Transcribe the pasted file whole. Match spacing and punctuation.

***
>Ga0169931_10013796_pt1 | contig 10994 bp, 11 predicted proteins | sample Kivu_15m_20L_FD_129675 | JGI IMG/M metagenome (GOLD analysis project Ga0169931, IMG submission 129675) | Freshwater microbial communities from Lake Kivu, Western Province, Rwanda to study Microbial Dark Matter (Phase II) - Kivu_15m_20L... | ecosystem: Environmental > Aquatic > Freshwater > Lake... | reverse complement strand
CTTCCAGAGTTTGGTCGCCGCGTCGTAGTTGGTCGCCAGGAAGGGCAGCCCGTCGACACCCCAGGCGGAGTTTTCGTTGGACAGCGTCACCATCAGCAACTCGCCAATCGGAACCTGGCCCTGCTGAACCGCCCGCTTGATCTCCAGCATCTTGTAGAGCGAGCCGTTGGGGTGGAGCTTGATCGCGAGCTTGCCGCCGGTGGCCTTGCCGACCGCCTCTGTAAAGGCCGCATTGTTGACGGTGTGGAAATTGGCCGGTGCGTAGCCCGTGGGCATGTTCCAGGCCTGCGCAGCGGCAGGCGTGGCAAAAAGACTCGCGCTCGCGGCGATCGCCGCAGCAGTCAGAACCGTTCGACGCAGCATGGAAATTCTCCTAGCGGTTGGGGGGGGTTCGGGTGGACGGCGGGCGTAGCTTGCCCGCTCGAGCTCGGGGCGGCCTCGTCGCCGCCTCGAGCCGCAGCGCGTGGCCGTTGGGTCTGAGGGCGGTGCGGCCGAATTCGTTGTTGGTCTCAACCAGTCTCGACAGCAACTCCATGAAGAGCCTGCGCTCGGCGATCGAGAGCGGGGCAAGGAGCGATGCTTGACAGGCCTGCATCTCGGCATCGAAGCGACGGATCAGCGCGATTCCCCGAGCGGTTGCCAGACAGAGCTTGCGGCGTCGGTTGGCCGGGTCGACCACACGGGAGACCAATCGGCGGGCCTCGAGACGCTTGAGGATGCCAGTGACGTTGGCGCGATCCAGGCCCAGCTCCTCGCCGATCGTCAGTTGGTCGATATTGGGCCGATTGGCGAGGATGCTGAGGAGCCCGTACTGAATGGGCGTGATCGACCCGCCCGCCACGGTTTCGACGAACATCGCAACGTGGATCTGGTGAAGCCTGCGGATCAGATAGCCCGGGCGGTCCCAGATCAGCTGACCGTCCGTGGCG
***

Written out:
>Ga0169931_10013796_pt1 | contig 10994 bp, 11 predicted proteins | sample Kivu_15m_20L_FD_129675 | JGI IMG/M metagenome (GOLD analysis project Ga0169931, IMG submission 129675) | Freshwater microbial communities from Lake Kivu, Western Province, Rwanda to study Microbial Dark Matter (Phase II) - Kivu_15m_20L... | ecosystem: Environmental > Aquatic > Freshwater > Lake... | reverse complement strand
CTTCCAGAGTTTGGTCGCCGCGTCGTAGTTGGTCGCCAGGAAGGGCAGCCCGTCGACACCCCAGGCGGAGTTTTCGTTGGACAGCGTCACCATCAGCAACTCGCCAATCGGAACCTGGCCCTGCTGAACCGCCCGCTTGATCTCCAGCATCTTGTAGAGCGAGCCGTTGGGGTGGAGCTTGATCGCGAGCTTGCCGCCGGTGGCCTTGCCGACCGCCTCTGTAAAGGCCGCATTGTTGACGGTGTGGAAATTGGCCGGTGCGTAGCCCGTGGGCATGTTCCAGGCCTGCGCAGCGGCAGGCGTGGCAAAAAGACTCGCGCTCGCGGCGATCGCCGCAGCAGTCAGAACCGTTCGACGCAGCATGGAAATTCTCCTAGCGGTTGGGGGGGGTTCGGGTGGACGGCGGGCGTAGCTTGCCCGCTCGAGCTCGGGGCGGCCTCGTCGCCGCCTCGAGCCGCAGCGCGTGGCCGTTGGGTCTGAGGGCGGTGCGGCCGAATTCGTTGTTGGTCTCAACCAGTCTCGACAGCAACTCCATGAAGAGCCTGCGCTCGGCGATCGAGAGCGGGGCAAGGAGCGATGCTTGACAGGCCTGCATCTCGGCATCGAAGCGACGGATCAGCGCGATTCCCCGAGCGGTTGCCAGACAGAGCTTGCGGCGTCGGTTGGCCGGGTCGACCACACGGGAGACCAATCGGCGGGCCTCGAGACGCTTGAGGATGCCAGTGACGTTGGCGCGATCCAGGCCCAGCTCCTCGCCGATCGTCAGTTGGTCGATATTGGGCCGATTGGCGAGGATGCTGAGGAGCCCGTACTGAATGGGCGTGATCGACCCGCCCGCCACGGTTTCGACGAACATCGCAACGTGGATCTGGTGAAGCCTGCGGATCAGATAGCCCGGGCGGTCCCAGATCAGCTGACCGTCCGTGGCG